Islam sees a woman, whether single or married, as an individual in her own right, with the right to own and dispose of her property and earnings. A marriage dowry is given by the groom to the bridge for her own personal use, and she keeps her own family name rather than taking her husband's. Both men and women are expected to dress in a way which is modest and dignified; the traditions of female dress found in some Muslim countries are often the expression of local customs.

WHY IS THE FAMILY SO IMPORTANT TO MUSLIMS?

The family is the foundation of Islamic society. The peace and security offered by a stable family unit is greatly valued, and seen as essential for the spiritual growth of its members. A harmonious social order is created by the existence of extended families; children are treasured, and rarely leave home until the time they marry.

 

About Jesus Christ (AS)...

WHAT DO MUSLIMS THINK ABOUT JESUS?

Muslims respect and revere Jesus Christ, and await his Second Coming. They consider him one of the greatest of God's Messengers to mankind. A Muslim never refers to him simply as 'Jesus', but always adds the phrase 'upon him be peace'. The Qur'an confirms his virgin birth (a chapter of the Qur'an is entitled 'Mary'), and Mary is considered the purest woman in all creation.

The Qur'an describes the Annunciation as follows:
Behold!' the Angel said, 'God has chosen you, and purified you, and chosen you above the women of all nations. O Mary, God gives you good news of a word from Him, whose name shall be the Messiah, Jesus son of Mary, honored in this world and the Hereafter, and one of those brought near to God. He shall speak to the people from his cradle and in maturity, and shall be of the righteous.'

She said: 'O my Lord! How shall I have a son when no man has touched me?' He said: 'Even so; God creates what He will. When He decrees a thing, He says to it, "Be!" and it is (3:42-7)

Jesus was born miraculously through the same power which had brought Adam into being without a father: Truly, the likeness of Jesus with God is as the likeness of Adam. (3:59)

During his prophetic mission Jesus performed many miracles.

The Qur'an tells us that he said:
I have come to you with a sign from your Lord: I make for you out of clay, as it were, the figure of a bird, and breathe into it and it becomes a bird by God's leave. And I heal the blind, and the lepers (3:49)

Neither Muhammad (P.B.U.H.) nor Jesus came to change the basic doctrine of the belief in One God, brought by earlier prophets, but to confirm and renew it.

In the Qur'an Jesus is reported as saying that he came:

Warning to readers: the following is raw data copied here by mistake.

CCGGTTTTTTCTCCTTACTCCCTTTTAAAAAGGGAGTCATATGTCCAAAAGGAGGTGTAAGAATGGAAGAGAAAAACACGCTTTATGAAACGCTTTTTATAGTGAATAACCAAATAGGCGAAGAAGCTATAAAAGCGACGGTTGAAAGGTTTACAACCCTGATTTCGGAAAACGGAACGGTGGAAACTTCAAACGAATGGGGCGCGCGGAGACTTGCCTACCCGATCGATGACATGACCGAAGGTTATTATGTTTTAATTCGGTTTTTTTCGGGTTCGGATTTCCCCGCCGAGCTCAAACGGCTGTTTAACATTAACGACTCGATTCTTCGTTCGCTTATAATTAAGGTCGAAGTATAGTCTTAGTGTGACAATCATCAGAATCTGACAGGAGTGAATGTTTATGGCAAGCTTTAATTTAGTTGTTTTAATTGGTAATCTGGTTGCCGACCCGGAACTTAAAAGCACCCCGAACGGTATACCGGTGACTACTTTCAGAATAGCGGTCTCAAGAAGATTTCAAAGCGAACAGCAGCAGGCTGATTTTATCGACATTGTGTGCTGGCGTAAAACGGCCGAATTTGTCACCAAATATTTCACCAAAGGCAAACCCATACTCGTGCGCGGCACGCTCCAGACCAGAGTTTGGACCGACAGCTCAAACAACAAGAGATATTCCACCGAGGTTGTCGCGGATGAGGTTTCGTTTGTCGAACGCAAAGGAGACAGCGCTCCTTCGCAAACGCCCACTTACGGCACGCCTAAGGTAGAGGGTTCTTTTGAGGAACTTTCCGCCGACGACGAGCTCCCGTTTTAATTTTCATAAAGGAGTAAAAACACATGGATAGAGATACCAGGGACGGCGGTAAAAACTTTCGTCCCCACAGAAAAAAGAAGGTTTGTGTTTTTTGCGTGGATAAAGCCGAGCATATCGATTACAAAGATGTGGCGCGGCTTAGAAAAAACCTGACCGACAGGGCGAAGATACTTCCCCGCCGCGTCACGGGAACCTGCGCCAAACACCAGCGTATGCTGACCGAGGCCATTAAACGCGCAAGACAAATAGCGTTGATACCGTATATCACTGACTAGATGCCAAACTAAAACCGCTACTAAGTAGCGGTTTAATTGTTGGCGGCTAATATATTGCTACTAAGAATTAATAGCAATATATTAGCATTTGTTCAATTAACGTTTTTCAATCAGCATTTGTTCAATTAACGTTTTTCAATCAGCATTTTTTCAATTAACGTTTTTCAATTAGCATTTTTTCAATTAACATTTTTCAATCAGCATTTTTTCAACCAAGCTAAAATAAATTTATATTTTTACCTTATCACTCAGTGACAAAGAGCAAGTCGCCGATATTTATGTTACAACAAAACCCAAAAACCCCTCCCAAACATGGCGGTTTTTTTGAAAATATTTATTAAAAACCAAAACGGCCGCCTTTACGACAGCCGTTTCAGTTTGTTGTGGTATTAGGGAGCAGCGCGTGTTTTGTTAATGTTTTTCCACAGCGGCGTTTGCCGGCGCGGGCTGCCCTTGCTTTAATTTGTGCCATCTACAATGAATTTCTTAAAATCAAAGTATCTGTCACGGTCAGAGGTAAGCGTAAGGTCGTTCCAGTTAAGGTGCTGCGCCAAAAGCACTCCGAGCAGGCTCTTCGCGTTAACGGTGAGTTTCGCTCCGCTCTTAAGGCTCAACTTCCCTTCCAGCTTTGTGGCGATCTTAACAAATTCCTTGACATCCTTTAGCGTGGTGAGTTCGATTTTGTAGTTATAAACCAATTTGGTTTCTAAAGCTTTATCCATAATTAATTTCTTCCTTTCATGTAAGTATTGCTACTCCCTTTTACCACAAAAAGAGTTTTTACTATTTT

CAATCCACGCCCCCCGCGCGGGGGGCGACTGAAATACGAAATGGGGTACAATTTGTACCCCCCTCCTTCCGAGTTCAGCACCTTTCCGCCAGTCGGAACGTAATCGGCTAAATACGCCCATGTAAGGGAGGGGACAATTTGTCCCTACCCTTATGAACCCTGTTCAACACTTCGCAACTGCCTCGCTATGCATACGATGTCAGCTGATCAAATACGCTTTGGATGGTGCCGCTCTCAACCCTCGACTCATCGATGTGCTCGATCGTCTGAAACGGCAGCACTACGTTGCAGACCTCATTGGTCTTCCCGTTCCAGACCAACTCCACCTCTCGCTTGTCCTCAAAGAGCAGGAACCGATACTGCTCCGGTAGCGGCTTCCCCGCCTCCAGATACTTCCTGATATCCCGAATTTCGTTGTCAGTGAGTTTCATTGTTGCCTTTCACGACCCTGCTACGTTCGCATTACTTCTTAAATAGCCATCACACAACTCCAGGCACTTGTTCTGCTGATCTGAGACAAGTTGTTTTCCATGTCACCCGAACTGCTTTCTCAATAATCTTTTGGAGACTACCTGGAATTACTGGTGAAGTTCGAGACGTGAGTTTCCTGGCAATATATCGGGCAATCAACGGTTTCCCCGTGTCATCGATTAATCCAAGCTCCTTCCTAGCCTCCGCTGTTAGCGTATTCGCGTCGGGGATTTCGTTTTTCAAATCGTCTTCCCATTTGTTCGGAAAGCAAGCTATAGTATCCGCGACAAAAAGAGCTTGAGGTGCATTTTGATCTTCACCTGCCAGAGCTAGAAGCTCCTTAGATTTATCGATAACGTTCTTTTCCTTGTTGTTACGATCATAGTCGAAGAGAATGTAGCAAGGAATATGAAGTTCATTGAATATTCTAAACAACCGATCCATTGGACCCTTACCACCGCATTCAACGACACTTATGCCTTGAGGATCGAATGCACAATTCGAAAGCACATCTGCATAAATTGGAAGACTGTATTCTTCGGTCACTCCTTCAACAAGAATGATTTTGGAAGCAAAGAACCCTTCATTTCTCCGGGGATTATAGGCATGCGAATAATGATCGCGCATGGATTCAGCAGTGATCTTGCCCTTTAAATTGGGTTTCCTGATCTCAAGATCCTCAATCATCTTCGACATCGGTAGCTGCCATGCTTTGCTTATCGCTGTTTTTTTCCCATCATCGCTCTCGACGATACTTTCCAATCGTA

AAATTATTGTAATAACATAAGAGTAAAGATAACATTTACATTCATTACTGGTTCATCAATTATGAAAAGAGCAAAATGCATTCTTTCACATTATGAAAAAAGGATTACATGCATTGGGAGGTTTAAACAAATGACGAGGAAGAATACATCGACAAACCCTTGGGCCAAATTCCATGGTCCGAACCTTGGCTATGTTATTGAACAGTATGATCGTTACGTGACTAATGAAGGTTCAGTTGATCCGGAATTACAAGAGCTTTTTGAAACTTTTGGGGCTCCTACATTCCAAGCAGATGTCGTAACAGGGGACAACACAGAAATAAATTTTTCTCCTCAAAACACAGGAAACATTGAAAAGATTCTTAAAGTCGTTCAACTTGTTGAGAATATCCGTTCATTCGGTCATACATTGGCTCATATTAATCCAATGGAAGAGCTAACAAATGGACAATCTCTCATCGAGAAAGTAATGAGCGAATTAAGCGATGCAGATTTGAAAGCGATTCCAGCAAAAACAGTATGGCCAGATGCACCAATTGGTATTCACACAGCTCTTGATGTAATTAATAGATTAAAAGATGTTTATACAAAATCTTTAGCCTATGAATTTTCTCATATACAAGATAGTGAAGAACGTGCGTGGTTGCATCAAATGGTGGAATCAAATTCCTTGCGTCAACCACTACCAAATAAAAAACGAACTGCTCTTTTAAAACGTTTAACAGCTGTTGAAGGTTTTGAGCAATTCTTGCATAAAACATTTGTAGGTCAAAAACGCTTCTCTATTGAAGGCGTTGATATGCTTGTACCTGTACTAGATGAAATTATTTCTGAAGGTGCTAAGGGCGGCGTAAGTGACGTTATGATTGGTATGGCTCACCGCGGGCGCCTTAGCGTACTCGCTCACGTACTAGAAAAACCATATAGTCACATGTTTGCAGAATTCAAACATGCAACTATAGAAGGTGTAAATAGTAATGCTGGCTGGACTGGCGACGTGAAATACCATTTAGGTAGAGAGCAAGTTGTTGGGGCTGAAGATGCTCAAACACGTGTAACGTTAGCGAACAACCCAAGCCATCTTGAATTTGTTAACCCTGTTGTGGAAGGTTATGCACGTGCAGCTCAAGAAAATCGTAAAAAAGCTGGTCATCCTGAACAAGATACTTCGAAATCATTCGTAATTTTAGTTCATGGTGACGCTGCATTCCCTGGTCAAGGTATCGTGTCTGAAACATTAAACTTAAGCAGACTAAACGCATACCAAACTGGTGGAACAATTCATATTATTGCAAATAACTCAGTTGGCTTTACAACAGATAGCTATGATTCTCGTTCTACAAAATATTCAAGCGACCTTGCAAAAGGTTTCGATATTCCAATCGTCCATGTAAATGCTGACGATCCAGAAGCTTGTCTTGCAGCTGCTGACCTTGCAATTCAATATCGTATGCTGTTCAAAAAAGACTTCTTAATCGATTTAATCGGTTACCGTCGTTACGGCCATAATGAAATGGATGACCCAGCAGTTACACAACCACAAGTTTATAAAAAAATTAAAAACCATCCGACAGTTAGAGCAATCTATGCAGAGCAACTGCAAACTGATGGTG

To attest the law which was before me. And to make lawful to you part of what was forbidden you; I have come to you with a sign from your Lord, so fear God and obey me (3:50)

The Prophet Muhammad (P.B.U.H.) said:
that Muhammad (P.B.U.H.) is His messenger, that Jesus is the servant and messenger of God, His word breathed into Mary and a spirit emanating from Him, and that Paradise and Hell are true, shall be received. (Hadith from Bukhari)

 

...About Other Beliefs

DOES ISLAM TOLERATE OTHER BELIEFS?

The Qur'an says:
Allah forbids you not, with regards to those who fight you not for (your) faith nor drive you out of your homes, from dealing kindly and justly with them; for God loveth those who are just. (Qur'an, 60:8)

It is one function of Islamic law to protect the privileged status of minorities, and this is why non-Muslim places of worship have flourished all over the Islamic world. History provides many examples of Muslim tolerance towards other faiths: when the caliph Omar entered Jerusalem in the year 634, Islam granted freedom of worship to all religious communities in the city. Islamic law also permits non-Muslim minorities to set up their own courts, which implement family laws drawn up by the minorities themselves.

 

Pilgrimage (Hajj)

5. PILGRIMAGE (Hajj)

 

The annual pilgrimage to Makkah -- the Hajj -- is an obligation only for those who are physically and financially able to perform it. Nevertheless, about two million people go to Makkah each year from every corner of the globe providing a unique opportunity for those of different nations to meet one another. Although Makkah is always filled with visitors, the annual Hajj begins in the twelfth month of the Islamic year (which is lunar, not solar, so that Hajj and Ramadan fall sometimes in summer, sometimes in winter). Pilgrims wear special clothes: simple garments which strip away distinctions of class and culture, so that all stand equal before God.


The rites of the Hajj, which are of Abrahamic origin, include circling the Ka'abah seven times, and going seven times between the mountains of Safa and Marwa as did Hagar during her search for water. Then the pilgrims stand together on the wide plain of Arafa and join in prayers for Allah's forgiveness, in what is often thought of as a preview of the Last Judgment.


In previous centuries the Hajj was an arduous undertaking. Today, however, Saudi Arabia provides millions of people with water, modern transport, and the most up-to-date health facilities. The close of the Hajj is marked by a festival, the Eid al-Adha, which is celebrated with prayers and the exchange of gifts in Muslim communities everywhere. This, and the Eid al-Fitr, a feast-day commemorating the end of Ramadan, are the main festivals of the Muslim calendar.

 

The Fast

4. THE FAST

Every year in the month of Ramadan, all Muslims fast from first light until sundown, abstaining from food, drink, and sexual relations. Those who are sick, elderly, or on a journey, and women who are pregnant or nursing are permitted to break the fast and make up an equal number of days later in the year. If they are physically unable to do this, they must feed a needy person for every day missed. Children begin to fast (and to observe the prayer) from puberty, although many start earlier.

Although the fast is most beneficial to the health, it is regarded principally as a method of self-purification. By cutting oneself off from worldly comforts, even for a short time, a fasting person gains true sympathy with those who go hungry as well as growth in one's spiritual life.